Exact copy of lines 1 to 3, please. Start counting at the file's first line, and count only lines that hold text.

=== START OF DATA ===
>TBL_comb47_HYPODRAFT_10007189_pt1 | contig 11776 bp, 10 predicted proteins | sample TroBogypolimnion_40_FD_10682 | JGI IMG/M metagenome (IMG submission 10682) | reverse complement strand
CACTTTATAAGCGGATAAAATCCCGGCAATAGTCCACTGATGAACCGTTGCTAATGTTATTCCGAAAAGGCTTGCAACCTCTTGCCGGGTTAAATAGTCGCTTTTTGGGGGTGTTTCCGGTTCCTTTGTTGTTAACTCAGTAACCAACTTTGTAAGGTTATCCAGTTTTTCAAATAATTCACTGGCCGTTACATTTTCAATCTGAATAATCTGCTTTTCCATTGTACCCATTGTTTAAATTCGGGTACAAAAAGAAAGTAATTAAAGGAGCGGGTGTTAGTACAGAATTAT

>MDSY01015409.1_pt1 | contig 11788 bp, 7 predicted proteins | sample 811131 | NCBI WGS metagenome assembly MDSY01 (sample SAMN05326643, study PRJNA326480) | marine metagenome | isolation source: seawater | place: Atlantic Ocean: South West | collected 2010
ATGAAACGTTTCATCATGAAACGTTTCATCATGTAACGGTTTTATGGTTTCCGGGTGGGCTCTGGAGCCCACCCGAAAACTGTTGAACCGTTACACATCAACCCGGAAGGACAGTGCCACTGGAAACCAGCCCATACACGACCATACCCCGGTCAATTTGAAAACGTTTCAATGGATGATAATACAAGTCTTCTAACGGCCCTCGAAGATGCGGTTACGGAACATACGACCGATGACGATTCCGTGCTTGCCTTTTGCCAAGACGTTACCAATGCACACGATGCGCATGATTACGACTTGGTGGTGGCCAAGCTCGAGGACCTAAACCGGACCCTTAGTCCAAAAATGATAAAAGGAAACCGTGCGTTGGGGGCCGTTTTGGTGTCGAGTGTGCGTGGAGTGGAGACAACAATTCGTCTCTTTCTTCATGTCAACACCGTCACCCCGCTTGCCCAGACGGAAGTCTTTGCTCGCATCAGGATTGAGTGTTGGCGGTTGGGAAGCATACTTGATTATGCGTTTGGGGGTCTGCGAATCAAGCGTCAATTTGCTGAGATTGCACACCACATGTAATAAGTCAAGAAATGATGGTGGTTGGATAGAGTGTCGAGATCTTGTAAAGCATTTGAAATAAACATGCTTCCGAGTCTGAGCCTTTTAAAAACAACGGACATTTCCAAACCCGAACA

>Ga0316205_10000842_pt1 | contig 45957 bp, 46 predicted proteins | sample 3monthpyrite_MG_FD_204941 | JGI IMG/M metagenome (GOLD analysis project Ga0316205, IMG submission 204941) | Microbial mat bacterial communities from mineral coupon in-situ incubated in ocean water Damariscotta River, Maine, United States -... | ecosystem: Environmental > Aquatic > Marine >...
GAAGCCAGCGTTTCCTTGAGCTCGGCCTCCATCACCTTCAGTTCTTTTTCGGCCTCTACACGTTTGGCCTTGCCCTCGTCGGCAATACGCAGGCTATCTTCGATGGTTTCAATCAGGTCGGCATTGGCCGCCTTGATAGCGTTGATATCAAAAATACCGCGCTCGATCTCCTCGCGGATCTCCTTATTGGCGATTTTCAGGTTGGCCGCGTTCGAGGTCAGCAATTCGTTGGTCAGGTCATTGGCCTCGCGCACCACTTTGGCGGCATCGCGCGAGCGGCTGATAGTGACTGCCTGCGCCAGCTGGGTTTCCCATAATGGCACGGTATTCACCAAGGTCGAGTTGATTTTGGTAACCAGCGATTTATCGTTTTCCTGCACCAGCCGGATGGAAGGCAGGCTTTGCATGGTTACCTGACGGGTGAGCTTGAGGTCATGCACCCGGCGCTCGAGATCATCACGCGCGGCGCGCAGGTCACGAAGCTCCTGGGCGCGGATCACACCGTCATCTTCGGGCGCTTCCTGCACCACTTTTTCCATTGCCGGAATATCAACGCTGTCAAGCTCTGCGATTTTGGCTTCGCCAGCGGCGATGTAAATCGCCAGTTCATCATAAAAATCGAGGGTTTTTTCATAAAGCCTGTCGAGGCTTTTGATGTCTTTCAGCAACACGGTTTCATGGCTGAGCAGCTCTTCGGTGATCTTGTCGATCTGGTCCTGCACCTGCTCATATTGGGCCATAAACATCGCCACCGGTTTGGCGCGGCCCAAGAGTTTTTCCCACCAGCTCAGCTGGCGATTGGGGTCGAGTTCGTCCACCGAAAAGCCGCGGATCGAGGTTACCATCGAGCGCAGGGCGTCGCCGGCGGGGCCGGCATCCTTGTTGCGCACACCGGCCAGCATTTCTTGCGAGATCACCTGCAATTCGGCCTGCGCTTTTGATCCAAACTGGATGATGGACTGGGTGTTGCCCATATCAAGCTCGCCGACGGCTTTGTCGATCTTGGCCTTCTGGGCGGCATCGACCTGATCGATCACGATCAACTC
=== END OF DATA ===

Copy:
>TBL_comb47_HYPODRAFT_10007189_pt1 | contig 11776 bp, 10 predicted proteins | sample TroBogypolimnion_40_FD_10682 | JGI IMG/M metagenome (IMG submission 10682) | reverse complement strand
CACTTTATAAGCGGATAAAATCCCGGCAATAGTCCACTGATGAACCGTTGCTAATGTTATTCCGAAAAGGCTTGCAACCTCTTGCCGGGTTAAATAGTCGCTTTTTGGGGGTGTTTCCGGTTCCTTTGTTGTTAACTCAGTAACCAACTTTGTAAGGTTATCCAGTTTTTCAAATAATTCACTGGCCGTTACATTTTCAATCTGAATAATCTGCTTTTCCATTGTACCCATTGTTTAAATTCGGGTACAAAAAGAAAGTAATTAAAGGAGCGGGTGTTAGTACAGAATTAT

>MDSY01015409.1_pt1 | contig 11788 bp, 7 predicted proteins | sample 811131 | NCBI WGS metagenome assembly MDSY01 (sample SAMN05326643, study PRJNA326480) | marine metagenome | isolation source: seawater | place: Atlantic Ocean: South West | collected 2010